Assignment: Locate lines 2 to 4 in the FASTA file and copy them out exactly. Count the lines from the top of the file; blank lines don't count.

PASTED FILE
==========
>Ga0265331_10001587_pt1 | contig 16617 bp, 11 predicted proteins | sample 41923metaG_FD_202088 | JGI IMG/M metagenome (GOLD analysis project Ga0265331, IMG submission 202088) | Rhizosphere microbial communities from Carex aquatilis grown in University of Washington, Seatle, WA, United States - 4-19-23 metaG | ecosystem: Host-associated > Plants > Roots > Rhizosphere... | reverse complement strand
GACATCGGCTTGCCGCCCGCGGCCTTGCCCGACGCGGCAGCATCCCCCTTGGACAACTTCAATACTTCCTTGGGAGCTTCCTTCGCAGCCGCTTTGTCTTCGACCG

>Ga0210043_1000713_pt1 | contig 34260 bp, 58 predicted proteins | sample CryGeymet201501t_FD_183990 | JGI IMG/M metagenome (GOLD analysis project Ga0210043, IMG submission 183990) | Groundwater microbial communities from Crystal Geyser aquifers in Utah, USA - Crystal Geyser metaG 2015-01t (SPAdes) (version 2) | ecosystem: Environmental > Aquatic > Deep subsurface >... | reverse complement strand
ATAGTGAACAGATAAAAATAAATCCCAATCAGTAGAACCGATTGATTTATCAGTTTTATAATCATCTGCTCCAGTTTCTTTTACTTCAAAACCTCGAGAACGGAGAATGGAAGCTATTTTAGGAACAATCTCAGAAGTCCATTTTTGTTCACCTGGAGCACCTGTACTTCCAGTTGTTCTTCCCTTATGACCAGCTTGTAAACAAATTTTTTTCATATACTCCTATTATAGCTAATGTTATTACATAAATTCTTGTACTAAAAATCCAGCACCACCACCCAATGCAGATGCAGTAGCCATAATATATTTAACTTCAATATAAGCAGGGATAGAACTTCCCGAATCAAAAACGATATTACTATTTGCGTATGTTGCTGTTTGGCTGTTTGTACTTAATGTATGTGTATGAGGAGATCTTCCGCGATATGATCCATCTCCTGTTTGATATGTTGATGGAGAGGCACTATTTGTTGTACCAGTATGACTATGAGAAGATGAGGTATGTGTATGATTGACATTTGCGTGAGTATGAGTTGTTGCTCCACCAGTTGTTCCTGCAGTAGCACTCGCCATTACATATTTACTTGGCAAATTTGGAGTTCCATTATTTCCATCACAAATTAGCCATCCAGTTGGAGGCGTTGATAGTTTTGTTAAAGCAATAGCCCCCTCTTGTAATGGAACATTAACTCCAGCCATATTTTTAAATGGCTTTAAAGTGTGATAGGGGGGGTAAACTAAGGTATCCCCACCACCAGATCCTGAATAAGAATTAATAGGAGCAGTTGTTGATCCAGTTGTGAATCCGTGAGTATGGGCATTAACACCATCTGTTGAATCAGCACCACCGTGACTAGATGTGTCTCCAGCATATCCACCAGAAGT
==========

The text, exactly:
GACATCGGCTTGCCGCCCGCGGCCTTGCCCGACGCGGCAGCATCCCCCTTGGACAACTTCAATACTTCCTTGGGAGCTTCCTTCGCAGCCGCTTTGTCTTCGACCG

>Ga0210043_1000713_pt1 | contig 34260 bp, 58 predicted proteins | sample CryGeymet201501t_FD_183990 | JGI IMG/M metagenome (GOLD analysis project Ga0210043, IMG submission 183990) | Groundwater microbial communities from Crystal Geyser aquifers in Utah, USA - Crystal Geyser metaG 2015-01t (SPAdes) (version 2) | ecosystem: Environmental > Aquatic > Deep subsurface >... | reverse complement strand
ATAGTGAACAGATAAAAATAAATCCCAATCAGTAGAACCGATTGATTTATCAGTTTTATAATCATCTGCTCCAGTTTCTTTTACTTCAAAACCTCGAGAACGGAGAATGGAAGCTATTTTAGGAACAATCTCAGAAGTCCATTTTTGTTCACCTGGAGCACCTGTACTTCCAGTTGTTCTTCCCTTATGACCAGCTTGTAAACAAATTTTTTTCATATACTCCTATTATAGCTAATGTTATTACATAAATTCTTGTACTAAAAATCCAGCACCACCACCCAATGCAGATGCAGTAGCCATAATATATTTAACTTCAATATAAGCAGGGATAGAACTTCCCGAATCAAAAACGATATTACTATTTGCGTATGTTGCTGTTTGGCTGTTTGTACTTAATGTATGTGTATGAGGAGATCTTCCGCGATATGATCCATCTCCTGTTTGATATGTTGATGGAGAGGCACTATTTGTTGTACCAGTATGACTATGAGAAGATGAGGTATGTGTATGATTGACATTTGCGTGAGTATGAGTTGTTGCTCCACCAGTTGTTCCTGCAGTAGCACTCGCCATTACATATTTACTTGGCAAATTTGGAGTTCCATTATTTCCATCACAAATTAGCCATCCAGTTGGAGGCGTTGATAGTTTTGTTAAAGCAATAGCCCCCTCTTGTAATGGAACATTAACTCCAGCCATATTTTTAAATGGCTTTAAAGTGTGATAGGGGGGGTAAACTAAGGTATCCCCACCACCAGATCCTGAATAAGAATTAATAGGAGCAGTTGTTGATCCAGTTGTGAATCCGTGAGTATGGGCATTAACACCATCTGTTGAATCAGCACCACCGTGACTAGATGTGTCTCCAGCATATCCACCAGAAGT